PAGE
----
In contrast, FIG. 7 illustrates the block diagram for an exemplary multichannel block adaptive algorithm (MBAA) system 700. The MBAA system suitably includes all elements of the MLMS including M primary paths 702, N error sensors 704, N adaptive filters 706, M×N secondary paths 708, M×N filters 702 and the multichannel BLMS algorithm 712. However, the MBAA suitably utilizes blocks instead of sample by sample data entry. That technique suitably employs the use of series to parallel converters 714, 716 and 718 to alter the data streams from x(k) and e_{k} to block format. That conversion then suitably employs a parallel to serial converter 720 to reconvert the series to generate an output y_{k'}.

The MBAA can be represented mathematically as follows. An error signal e_{k} vector generated by summer 704, a desired signal d_{r}, and an output signal y_{k} generated by N adaptive filters 706 vectors at the j^{-th} block are defined by

e_{m},j =[e_{m}(js) e_{m}(js+1) . . . e_{m}(js+L-1)]^{TEq}. (55)

d_{m},j =[d_{m}(js) d_{m}(js+1) . . . d_{m}(js+L-1)]^{TEq}. (56)

and

w_{n},j =[w_{n},j (0) w_{n},j (1) . . . w_{n},j (I-1)]^{TEq}. (57)

where e_{m},j, d_{m},j (m=1,2, . . . , M) are the error e_{k} and desired signal d_{k} vectors, at the m^{-th} sensor 704 and j^{-th} block respectively. And w_{n},j is the n^{-th} filter 706 coefficient vector at the j^{-th} block. The multichannel block vectors are given by, ##EQU28## where e_{j}, d_{j} are (ML)×1 error and primary noise vectors at the j^{-th} block, respectively, and w_{j} is an (NI)×1 adaptive coefficient vector 706 at the j^{-th} block. Furthermore, define ##EQU29## Here r_{m},n,j is an L×I filtered reference 712 matrix for the path between the m^{-th} sensor and the n^{-th} actuator, at the j^{-th} block and n=1,2, . . . , N. Each entry of r_{m},n,js suitably comprises a filtered reference signal, for example, defined in Eq. (29); and r_{m},j suitably comprises an L×(NI) filtered reference matrix for the m^{-th} sensor. Finally, define

r_{j}=[r_{1},j^{T}r_{2},j^{T}. . . r_{m},j^{T}. . . r_{M},j^{T}]^{T}Eq. (63)

where r^{j} is an (ML)×(NI) filtered reference matrix at the j^{-th} block. The cost function may then be defined as the sum of the block mean squared errors 712 given in Eq. (64) i.e., ##EQU30## where the block error vector is given by

e_{j}=d_{j}+r_{j}w_{j}Eq. (65)

Taking the gradient of J_{B} with respect to the filter coefficients yields ##EQU31## Using the gradient estimate, ##EQU32## the filter coefficients are updated by processor 712 by ##EQU33##

The standard multichannel LMS algorithm is a special case of the MBAA; when the block length L is one, the MBAA defaults to the MLMS.

One of the advantages of the MBAA is its flexible update schemes. As with the single-channel block algorithm, the MBAA can be updated using varying extents of overlap (e.g. block-by-block or sample-by-sample). Again, the updating schemes may be specified by the block shift s. When the block shift is one (s=1), the algorithm is preferably updated in a sample-by-sample manner, that is, only one new data sample is used to form a new data block. For s=L, the algorithm is updated in a disjoint manner. When 1<s<L, L-s samples of old data along with s new data samples form a new data block and the MBAA is updated once per s samples. Such flexible update schemes provide different implementations for various applications. A proper update scheme is suitably determined based on the stochastic nature of sound as discussed in the single-channel case.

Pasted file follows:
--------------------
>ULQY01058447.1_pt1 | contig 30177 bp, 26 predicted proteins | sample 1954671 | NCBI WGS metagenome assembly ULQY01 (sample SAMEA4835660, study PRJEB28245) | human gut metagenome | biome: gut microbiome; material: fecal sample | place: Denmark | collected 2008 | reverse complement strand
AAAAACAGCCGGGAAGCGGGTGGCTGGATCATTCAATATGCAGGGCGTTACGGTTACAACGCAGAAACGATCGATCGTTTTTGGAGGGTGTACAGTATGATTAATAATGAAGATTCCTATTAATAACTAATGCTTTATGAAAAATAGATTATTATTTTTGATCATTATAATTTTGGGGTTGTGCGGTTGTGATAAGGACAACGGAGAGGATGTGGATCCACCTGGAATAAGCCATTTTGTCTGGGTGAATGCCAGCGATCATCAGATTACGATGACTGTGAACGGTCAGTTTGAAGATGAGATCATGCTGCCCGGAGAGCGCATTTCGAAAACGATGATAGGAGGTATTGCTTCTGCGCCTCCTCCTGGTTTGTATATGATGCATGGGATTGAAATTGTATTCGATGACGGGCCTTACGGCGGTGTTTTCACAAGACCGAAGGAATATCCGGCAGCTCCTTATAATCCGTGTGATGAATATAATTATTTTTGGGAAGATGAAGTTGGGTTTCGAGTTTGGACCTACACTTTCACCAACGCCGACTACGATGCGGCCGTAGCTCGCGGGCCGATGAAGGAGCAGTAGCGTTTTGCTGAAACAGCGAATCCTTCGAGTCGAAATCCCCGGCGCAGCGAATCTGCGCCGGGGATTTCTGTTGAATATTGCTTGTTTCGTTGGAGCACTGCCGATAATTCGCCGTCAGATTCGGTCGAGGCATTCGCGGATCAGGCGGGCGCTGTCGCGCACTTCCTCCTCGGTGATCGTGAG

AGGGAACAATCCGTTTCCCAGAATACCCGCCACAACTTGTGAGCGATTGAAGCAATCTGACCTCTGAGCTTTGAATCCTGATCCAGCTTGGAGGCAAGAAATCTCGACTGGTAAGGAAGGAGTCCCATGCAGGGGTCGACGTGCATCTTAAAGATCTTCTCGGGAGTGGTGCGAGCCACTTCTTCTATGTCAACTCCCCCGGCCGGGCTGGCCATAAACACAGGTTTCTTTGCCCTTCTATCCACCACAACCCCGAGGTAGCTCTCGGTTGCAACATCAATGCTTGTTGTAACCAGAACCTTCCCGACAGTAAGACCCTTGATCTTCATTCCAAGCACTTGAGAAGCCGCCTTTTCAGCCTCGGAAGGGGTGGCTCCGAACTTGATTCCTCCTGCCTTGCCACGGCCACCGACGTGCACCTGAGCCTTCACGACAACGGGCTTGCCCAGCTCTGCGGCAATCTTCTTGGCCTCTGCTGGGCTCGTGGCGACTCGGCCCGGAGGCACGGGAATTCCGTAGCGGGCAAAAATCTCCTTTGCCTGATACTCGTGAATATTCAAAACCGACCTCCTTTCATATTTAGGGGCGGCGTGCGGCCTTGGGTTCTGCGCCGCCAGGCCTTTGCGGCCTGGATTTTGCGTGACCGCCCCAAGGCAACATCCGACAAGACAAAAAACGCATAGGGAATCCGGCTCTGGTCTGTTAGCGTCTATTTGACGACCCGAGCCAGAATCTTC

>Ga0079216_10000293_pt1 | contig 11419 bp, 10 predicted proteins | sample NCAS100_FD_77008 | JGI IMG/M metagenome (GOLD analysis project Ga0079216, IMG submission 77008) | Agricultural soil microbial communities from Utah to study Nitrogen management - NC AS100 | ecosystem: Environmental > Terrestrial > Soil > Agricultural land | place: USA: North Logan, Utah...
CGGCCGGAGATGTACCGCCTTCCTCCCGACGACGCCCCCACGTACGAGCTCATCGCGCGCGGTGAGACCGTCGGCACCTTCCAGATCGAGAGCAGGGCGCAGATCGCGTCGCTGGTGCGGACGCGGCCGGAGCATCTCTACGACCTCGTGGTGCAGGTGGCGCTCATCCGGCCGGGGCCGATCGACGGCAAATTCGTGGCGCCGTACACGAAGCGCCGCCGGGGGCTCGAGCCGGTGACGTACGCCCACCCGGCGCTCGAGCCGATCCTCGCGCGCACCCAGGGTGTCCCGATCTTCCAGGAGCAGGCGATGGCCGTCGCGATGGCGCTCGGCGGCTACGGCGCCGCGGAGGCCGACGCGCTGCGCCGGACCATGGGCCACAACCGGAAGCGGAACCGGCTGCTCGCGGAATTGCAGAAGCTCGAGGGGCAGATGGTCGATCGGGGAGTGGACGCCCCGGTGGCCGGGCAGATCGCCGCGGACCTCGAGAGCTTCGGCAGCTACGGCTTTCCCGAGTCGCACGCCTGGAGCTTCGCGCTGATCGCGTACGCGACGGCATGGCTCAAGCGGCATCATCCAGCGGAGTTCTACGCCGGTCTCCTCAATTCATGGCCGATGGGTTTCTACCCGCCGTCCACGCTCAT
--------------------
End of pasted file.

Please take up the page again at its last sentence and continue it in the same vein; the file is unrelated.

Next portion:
The MBAA converges in the mean to the optimal solution; ##EQU34## are the autocorrelation matrix and the crosscorrelation vector of the filtered reference sequence. The convergence condition for the MBAA is ##EQU35## where λ_{max} is the largest eigenvalue of the autocorrelation matrix r.

As with the single channel case, in accordance with one aspect of the present invention, a variable convergence factor for the MBAA is preferably employed. As previously noted, the convergence factor determines the stability, controls the convergence speed, and affects the adaptation accuracy of the algorithm. In accordance with one aspect of the invention, proper selection of the convergence factor is thus highly desirable. The commonly used adaptive algorithms for active noise control, such as the filtered-X LMS algorithm or multichannel LMS algorithm are sequential algorithms with a fixed convergence factor. As noted previously, the selection of the convergence factor is primarily based on "trial and error" which is often time consuming.

The X-0BLMS algorithm employing a variable convergence factor was presented above for use in single channel applications. A similar technique may suitably be applied to the MBAA. An MBAA with a variable (e.g. time-varying) convergence factor is referred to as the multi-channel optimal block adaptive algorithm (MOBAA) method. The term "optimal" is used in the sense that the convergence factor is adapted such that the cost function of the MBAA is reduced (e.g. minimized) at each iteration.

The MOBAA improves the performance of the MBAA, since, for example, a) a convergence factor is determined automatically by the algorithm, i.e., no "trial and error" process is necessary, b) faster convergence characteristics are observed due to the fact that the convergence factor is designed to minimize the cost function from one iteration to the next, and c) better tracking capability is obtained for non-stationary signals. Additional computation, however, may be required to calculate the convergence factor.